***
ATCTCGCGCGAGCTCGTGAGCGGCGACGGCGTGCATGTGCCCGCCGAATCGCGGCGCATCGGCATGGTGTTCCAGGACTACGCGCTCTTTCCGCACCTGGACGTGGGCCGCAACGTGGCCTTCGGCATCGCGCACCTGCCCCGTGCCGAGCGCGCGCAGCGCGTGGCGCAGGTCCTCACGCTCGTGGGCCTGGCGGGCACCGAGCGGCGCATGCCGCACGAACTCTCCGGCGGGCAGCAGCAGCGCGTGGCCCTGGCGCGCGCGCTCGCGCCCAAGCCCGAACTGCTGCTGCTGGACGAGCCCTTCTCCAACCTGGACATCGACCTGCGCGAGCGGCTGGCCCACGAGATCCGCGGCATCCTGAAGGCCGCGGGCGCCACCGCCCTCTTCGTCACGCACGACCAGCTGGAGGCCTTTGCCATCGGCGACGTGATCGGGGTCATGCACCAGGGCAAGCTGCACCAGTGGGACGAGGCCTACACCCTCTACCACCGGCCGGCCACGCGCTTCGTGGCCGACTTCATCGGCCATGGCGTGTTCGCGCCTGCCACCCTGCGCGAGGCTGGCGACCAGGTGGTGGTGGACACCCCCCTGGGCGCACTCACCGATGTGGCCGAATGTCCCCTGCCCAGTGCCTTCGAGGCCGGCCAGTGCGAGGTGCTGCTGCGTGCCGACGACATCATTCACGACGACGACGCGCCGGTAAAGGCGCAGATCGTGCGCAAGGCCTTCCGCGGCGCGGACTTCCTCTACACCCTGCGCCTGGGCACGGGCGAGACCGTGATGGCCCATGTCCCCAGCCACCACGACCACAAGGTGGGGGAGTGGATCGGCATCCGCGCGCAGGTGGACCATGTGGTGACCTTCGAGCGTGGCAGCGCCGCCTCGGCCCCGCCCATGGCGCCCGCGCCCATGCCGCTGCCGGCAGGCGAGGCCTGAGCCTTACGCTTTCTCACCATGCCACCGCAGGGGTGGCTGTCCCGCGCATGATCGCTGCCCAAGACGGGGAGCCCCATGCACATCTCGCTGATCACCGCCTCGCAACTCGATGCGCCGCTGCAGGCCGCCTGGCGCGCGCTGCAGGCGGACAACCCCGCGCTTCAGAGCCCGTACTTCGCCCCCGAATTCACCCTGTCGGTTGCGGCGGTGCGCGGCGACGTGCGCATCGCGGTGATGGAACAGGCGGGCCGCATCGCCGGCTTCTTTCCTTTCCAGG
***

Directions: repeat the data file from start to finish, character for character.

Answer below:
ATCTCGCGCGAGCTCGTGAGCGGCGACGGCGTGCATGTGCCCGCCGAATCGCGGCGCATCGGCATGGTGTTCCAGGACTACGCGCTCTTTCCGCACCTGGACGTGGGCCGCAACGTGGCCTTCGGCATCGCGCACCTGCCCCGTGCCGAGCGCGCGCAGCGCGTGGCGCAGGTCCTCACGCTCGTGGGCCTGGCGGGCACCGAGCGGCGCATGCCGCACGAACTCTCCGGCGGGCAGCAGCAGCGCGTGGCCCTGGCGCGCGCGCTCGCGCCCAAGCCCGAACTGCTGCTGCTGGACGAGCCCTTCTCCAACCTGGACATCGACCTGCGCGAGCGGCTGGCCCACGAGATCCGCGGCATCCTGAAGGCCGCGGGCGCCACCGCCCTCTTCGTCACGCACGACCAGCTGGAGGCCTTTGCCATCGGCGACGTGATCGGGGTCATGCACCAGGGCAAGCTGCACCAGTGGGACGAGGCCTACACCCTCTACCACCGGCCGGCCACGCGCTTCGTGGCCGACTTCATCGGCCATGGCGTGTTCGCGCCTGCCACCCTGCGCGAGGCTGGCGACCAGGTGGTGGTGGACACCCCCCTGGGCGCACTCACCGATGTGGCCGAATGTCCCCTGCCCAGTGCCTTCGAGGCCGGCCAGTGCGAGGTGCTGCTGCGTGCCGACGACATCATTCACGACGACGACGCGCCGGTAAAGGCGCAGATCGTGCGCAAGGCCTTCCGCGGCGCGGACTTCCTCTACACCCTGCGCCTGGGCACGGGCGAGACCGTGATGGCCCATGTCCCCAGCCACCACGACCACAAGGTGGGGGAGTGGATCGGCATCCGCGCGCAGGTGGACCATGTGGTGACCTTCGAGCGTGGCAGCGCCGCCTCGGCCCCGCCCATGGCGCCCGCGCCCATGCCGCTGCCGGCAGGCGAGGCCTGAGCCTTACGCTTTCTCACCATGCCACCGCAGGGGTGGCTGTCCCGCGCATGATCGCTGCCCAAGACGGGGAGCCCCATGCACATCTCGCTGATCACCGCCTCGCAACTCGATGCGCCGCTGCAGGCCGCCTGGCGCGCGCTGCAGGCGGACAACCCCGCGCTTCAGAGCCCGTACTTCGCCCCCGAATTCACCCTGTCGGTTGCGGCGGTGCGCGGCGACGTGCGCATCGCGGTGATGGAACAGGCGGGCCGCATCGCCGGCTTCTTTCCTTTCCAGG